In a letter to Facebook CEO Mark Zuckerberg, 37 State Attorneys General called on the company to provide further data about their latest user data scandal.
VICE News reports that 37 State Attorneys General have signed a letter to Facebook CEO Mark Zuckerberg, calling on the company to answer questions about their most recent data scandal, which allegedly involved the user data of 50 million people used by analysis firm Cambridge Analytica. The National Association of Attorneys General published the letter addressed to Zuckerberg which can be read in full below:
Dear Mr. Zuckerberg:
The undersigned State and Territory Attorneys General are profoundly concerned about the recently published reports that personal user information from Facebook profiles was provided to third parties without the users’ knowledge or consent. As the chief law enforcement officers of our respective states, we place a priority on protecting user privacy, which has been repeatedly placed at risk because of businesses’ failure to properly ensure those protections. Most recently, we have learned from news reports that the business practices within the social media world have evolved to give multiple software developers access to personal information of Facebook users. These reports raise serious questions regarding consumer privacy.
Early reports indicate that user data of at least 50 million Facebook profiles may have been misused and misappropriated by third-party software developers (“developers”). According to these reports, Facebook’s previous policies allowed developers to access the personal data of “friends” of people who used applications on the platform, without the knowledge or express consent of those “friends.” It has also been reported that while providing other developers access to personal Facebook user data, Facebook took as much as thirty (30) percent of payments made through the developers’ applications by Facebook users.
Facebook apparently contends that this incident of harvesting tens of millions of profiles was not the result of a technical data breach; however, the reports allege that Facebook allowed third parties to obtain personal data of users who never authorized it, and relied on terms of service and settings that were confusing and perhaps misleading to its users.
These revelations raise many serious questions concerning Facebook’s policies and practices, and the processes in place to ensure they are followed. Were those terms of service clear and understandable, or buried in boilerplate where few users would even read them? How did Facebook monitor what these developers did with all the data that they collected? What type of controls did Facebook have over the data given to developers? Did Facebook have protective safeguards in place, including audits, to ensure developers were not misusing the Facebook user’s data? How many users in our respective states were impacted? When did Facebook learn of this breach of privacy protections? During this timeframe, what other third party “research” applications were also able to access the data of unsuspecting Facebook users?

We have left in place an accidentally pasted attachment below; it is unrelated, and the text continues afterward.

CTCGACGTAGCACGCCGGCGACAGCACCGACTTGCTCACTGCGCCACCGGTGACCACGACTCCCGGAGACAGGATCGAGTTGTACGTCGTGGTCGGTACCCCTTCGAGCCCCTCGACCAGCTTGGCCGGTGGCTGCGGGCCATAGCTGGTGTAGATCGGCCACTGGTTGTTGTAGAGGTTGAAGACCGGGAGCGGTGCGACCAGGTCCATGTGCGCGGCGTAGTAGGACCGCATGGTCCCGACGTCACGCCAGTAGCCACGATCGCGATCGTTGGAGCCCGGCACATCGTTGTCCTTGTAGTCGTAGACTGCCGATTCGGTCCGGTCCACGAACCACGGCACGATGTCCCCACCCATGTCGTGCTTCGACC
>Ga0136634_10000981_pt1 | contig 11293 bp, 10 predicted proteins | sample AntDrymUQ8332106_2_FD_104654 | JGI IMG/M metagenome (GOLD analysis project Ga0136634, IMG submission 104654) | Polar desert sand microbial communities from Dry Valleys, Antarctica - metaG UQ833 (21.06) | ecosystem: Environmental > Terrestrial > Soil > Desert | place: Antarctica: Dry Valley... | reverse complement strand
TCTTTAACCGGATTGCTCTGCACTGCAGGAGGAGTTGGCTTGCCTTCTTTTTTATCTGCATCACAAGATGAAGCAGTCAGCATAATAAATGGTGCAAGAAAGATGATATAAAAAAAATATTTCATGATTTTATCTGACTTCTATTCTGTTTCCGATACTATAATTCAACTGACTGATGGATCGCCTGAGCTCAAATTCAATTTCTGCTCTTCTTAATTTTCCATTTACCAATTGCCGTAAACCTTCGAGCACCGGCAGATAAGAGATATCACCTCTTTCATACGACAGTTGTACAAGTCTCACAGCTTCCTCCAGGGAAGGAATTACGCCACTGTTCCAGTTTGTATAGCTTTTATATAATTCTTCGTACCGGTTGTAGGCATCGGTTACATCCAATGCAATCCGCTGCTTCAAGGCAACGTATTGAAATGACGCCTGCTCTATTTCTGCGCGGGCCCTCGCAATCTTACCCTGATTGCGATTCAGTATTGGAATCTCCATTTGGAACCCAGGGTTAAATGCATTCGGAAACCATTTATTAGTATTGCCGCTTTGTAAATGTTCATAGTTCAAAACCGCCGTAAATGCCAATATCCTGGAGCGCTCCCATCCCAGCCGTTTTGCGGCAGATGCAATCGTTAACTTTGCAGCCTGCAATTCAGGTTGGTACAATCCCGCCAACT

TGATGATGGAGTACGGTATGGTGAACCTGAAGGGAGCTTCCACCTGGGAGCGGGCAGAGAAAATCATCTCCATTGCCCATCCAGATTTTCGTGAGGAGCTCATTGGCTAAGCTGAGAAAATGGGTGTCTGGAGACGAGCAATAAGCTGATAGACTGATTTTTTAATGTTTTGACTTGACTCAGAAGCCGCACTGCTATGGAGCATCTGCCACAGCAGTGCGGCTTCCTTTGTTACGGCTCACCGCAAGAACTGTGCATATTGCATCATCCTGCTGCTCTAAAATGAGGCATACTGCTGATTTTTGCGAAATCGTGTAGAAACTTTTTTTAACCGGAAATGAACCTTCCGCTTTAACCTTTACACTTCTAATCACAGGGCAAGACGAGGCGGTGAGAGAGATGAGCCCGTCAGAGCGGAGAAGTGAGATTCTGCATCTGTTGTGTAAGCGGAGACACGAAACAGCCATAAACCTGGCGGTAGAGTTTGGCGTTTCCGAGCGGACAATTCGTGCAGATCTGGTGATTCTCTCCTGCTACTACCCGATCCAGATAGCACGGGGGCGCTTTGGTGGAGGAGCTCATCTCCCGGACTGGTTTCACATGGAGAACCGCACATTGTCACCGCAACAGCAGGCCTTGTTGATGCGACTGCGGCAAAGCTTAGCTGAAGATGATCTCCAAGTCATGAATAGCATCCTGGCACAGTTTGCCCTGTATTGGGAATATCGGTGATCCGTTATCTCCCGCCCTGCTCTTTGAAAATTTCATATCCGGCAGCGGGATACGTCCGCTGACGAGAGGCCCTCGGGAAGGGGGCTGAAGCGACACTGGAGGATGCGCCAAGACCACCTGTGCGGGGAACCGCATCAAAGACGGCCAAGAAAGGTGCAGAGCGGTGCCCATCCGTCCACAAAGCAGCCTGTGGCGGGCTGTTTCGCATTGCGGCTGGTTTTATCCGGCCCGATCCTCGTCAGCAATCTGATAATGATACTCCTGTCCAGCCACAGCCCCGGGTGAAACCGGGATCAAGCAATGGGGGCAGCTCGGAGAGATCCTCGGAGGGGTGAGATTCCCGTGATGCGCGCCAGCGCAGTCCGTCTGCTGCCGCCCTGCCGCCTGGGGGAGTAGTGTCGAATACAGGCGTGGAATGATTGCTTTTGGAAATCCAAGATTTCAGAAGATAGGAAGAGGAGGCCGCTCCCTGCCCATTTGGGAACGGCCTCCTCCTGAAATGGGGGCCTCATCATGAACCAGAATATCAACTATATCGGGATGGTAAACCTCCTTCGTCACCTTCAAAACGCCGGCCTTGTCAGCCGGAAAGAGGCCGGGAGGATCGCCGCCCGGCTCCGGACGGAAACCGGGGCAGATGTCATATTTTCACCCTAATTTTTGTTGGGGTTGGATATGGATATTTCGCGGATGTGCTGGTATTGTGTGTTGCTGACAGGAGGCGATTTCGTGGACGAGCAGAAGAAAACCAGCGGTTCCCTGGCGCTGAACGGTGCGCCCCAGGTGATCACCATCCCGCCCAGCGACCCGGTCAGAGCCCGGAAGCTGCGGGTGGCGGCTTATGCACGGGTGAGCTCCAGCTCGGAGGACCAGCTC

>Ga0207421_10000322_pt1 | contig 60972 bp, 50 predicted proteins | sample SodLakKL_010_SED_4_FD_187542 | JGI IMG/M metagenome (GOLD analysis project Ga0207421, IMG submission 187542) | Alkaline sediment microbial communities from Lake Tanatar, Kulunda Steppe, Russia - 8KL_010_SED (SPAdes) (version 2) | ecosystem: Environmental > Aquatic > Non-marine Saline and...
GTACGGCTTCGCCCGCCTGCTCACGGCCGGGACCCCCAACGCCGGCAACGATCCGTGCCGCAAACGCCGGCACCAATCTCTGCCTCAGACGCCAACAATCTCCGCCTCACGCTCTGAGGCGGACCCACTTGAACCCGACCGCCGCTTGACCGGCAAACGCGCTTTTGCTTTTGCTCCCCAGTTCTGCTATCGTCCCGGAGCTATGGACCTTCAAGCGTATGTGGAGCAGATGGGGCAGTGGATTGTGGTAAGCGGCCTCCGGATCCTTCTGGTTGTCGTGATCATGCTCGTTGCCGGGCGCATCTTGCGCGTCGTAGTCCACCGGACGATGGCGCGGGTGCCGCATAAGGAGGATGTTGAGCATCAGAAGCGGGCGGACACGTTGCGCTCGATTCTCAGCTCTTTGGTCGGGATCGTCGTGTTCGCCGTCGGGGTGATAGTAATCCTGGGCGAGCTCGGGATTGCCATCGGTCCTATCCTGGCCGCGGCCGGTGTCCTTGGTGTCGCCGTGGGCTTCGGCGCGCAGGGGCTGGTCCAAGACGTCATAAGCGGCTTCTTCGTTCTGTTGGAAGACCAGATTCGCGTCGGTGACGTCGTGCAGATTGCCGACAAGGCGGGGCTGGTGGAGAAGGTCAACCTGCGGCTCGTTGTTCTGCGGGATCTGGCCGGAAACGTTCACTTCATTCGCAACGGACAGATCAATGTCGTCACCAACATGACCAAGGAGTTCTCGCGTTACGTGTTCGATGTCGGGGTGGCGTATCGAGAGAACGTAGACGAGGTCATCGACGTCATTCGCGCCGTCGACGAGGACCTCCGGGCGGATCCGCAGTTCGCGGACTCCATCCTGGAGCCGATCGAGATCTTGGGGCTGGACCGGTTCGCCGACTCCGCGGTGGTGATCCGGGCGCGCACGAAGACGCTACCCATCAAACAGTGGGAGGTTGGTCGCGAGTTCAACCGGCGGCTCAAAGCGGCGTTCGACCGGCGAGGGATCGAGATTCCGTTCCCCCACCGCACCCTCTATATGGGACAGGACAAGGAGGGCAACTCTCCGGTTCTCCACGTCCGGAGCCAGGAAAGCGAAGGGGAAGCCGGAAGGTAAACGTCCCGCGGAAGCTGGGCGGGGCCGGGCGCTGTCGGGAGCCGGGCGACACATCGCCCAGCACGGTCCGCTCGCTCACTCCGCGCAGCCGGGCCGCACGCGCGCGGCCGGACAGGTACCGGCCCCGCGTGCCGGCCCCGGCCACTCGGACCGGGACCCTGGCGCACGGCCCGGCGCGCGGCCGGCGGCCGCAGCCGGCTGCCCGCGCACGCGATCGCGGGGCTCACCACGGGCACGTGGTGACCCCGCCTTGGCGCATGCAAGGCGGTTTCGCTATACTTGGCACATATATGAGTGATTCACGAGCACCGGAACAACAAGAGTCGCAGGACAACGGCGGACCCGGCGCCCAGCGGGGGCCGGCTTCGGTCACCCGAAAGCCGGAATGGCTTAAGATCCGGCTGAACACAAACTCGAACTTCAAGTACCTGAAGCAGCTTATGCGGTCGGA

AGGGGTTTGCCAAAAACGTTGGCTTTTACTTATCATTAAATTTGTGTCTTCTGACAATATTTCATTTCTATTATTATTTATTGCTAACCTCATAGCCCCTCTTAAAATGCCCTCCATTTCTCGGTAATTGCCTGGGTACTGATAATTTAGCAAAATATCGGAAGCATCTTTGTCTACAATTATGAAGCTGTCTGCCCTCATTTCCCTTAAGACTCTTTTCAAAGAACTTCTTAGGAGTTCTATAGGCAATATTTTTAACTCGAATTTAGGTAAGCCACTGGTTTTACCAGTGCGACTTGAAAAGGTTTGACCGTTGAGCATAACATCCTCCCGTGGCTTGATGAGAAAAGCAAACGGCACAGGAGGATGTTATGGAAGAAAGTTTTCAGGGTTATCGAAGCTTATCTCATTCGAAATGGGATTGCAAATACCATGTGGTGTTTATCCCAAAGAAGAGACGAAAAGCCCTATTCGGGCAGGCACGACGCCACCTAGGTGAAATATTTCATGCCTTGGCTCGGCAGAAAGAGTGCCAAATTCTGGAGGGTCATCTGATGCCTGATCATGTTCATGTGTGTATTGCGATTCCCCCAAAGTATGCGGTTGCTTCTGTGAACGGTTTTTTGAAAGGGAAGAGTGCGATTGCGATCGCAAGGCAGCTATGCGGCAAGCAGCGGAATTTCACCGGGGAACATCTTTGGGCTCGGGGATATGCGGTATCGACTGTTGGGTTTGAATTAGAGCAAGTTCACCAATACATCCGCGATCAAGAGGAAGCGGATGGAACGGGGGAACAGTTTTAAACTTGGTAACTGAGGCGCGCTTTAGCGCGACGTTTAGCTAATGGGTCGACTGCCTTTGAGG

In addition to responses to these questions, we request an update about how Facebook will allow users to more easily control the privacy of their accounts. Even with the changes Facebook has made in recent years, many users still do not know that their profile—and personal data—is available to third-party vendors. Facebook has made promises about users’ privacy in the past, and we need to know that users can trust Facebook. With the information we have now, our trust has been broken.
Users of Facebook deserve to know the answers to these questions and more. We are committed to protecting our residents’ personal information. More specifically, we need to understand Facebook’s policies and procedures in light of the reported misuse of data by developers. We appreciate the information you have provided to date and expect your full cooperation going forward in our inquiries into your business practices. To that end, we expect a full accounting for what transpired and, answers to the questions we raised above. We look forward to your prompt response.
The letter was signed by 37 State Attorneys General from the following states and territories:
District of Columbia
The Attorneys General interest in the case is unsurprising and was predicted by Laura Moy, the deputy director of the Georgetown Law Center on Privacy and Technology, last week in an interview where she stated, “State attorneys general will probably be looking at this case under state data security and breach notification laws and under state laws that prohibit unfair and deceptive practices by companies.”